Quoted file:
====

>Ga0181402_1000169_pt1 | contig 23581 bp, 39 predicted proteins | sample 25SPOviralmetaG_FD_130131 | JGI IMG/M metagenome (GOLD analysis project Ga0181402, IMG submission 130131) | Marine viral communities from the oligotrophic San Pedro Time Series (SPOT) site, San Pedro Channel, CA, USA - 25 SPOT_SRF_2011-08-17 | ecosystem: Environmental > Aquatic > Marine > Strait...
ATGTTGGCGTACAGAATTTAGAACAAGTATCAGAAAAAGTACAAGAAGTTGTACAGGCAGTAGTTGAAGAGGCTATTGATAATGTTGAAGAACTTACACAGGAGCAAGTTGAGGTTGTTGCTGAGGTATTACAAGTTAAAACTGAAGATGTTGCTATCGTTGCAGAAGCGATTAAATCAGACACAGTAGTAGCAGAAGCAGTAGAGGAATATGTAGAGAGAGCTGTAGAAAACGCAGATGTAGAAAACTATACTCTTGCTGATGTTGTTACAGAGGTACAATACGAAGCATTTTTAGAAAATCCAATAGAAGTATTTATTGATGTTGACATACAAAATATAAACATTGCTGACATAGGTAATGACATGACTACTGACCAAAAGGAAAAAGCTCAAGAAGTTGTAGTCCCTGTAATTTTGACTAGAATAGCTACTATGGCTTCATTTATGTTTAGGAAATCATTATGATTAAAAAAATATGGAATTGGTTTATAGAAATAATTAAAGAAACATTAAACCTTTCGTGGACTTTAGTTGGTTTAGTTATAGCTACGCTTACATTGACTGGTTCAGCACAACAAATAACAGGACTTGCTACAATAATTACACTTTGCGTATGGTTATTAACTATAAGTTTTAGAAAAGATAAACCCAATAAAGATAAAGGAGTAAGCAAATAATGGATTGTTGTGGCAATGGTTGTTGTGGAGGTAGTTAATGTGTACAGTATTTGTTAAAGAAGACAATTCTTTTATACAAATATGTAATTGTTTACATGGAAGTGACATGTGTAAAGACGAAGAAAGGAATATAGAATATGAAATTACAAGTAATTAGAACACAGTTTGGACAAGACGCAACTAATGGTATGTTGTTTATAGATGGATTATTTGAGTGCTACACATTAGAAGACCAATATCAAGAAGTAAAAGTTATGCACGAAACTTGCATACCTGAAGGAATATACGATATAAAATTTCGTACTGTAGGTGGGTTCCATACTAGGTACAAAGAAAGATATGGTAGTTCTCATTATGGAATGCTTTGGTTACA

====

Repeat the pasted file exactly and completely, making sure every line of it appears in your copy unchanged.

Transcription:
>Ga0181402_1000169_pt1 | contig 23581 bp, 39 predicted proteins | sample 25SPOviralmetaG_FD_130131 | JGI IMG/M metagenome (GOLD analysis project Ga0181402, IMG submission 130131) | Marine viral communities from the oligotrophic San Pedro Time Series (SPOT) site, San Pedro Channel, CA, USA - 25 SPOT_SRF_2011-08-17 | ecosystem: Environmental > Aquatic > Marine > Strait...
ATGTTGGCGTACAGAATTTAGAACAAGTATCAGAAAAAGTACAAGAAGTTGTACAGGCAGTAGTTGAAGAGGCTATTGATAATGTTGAAGAACTTACACAGGAGCAAGTTGAGGTTGTTGCTGAGGTATTACAAGTTAAAACTGAAGATGTTGCTATCGTTGCAGAAGCGATTAAATCAGACACAGTAGTAGCAGAAGCAGTAGAGGAATATGTAGAGAGAGCTGTAGAAAACGCAGATGTAGAAAACTATACTCTTGCTGATGTTGTTACAGAGGTACAATACGAAGCATTTTTAGAAAATCCAATAGAAGTATTTATTGATGTTGACATACAAAATATAAACATTGCTGACATAGGTAATGACATGACTACTGACCAAAAGGAAAAAGCTCAAGAAGTTGTAGTCCCTGTAATTTTGACTAGAATAGCTACTATGGCTTCATTTATGTTTAGGAAATCATTATGATTAAAAAAATATGGAATTGGTTTATAGAAATAATTAAAGAAACATTAAACCTTTCGTGGACTTTAGTTGGTTTAGTTATAGCTACGCTTACATTGACTGGTTCAGCACAACAAATAACAGGACTTGCTACAATAATTACACTTTGCGTATGGTTATTAACTATAAGTTTTAGAAAAGATAAACCCAATAAAGATAAAGGAGTAAGCAAATAATGGATTGTTGTGGCAATGGTTGTTGTGGAGGTAGTTAATGTGTACAGTATTTGTTAAAGAAGACAATTCTTTTATACAAATATGTAATTGTTTACATGGAAGTGACATGTGTAAAGACGAAGAAAGGAATATAGAATATGAAATTACAAGTAATTAGAACACAGTTTGGACAAGACGCAACTAATGGTATGTTGTTTATAGATGGATTATTTGAGTGCTACACATTAGAAGACCAATATCAAGAAGTAAAAGTTATGCACGAAACTTGCATACCTGAAGGAATATACGATATAAAATTTCGTACTGTAGGTGGGTTCCATACTAGGTACAAAGAAAGATATGGTAGTTCTCATTATGGAATGCTTTGGTTACA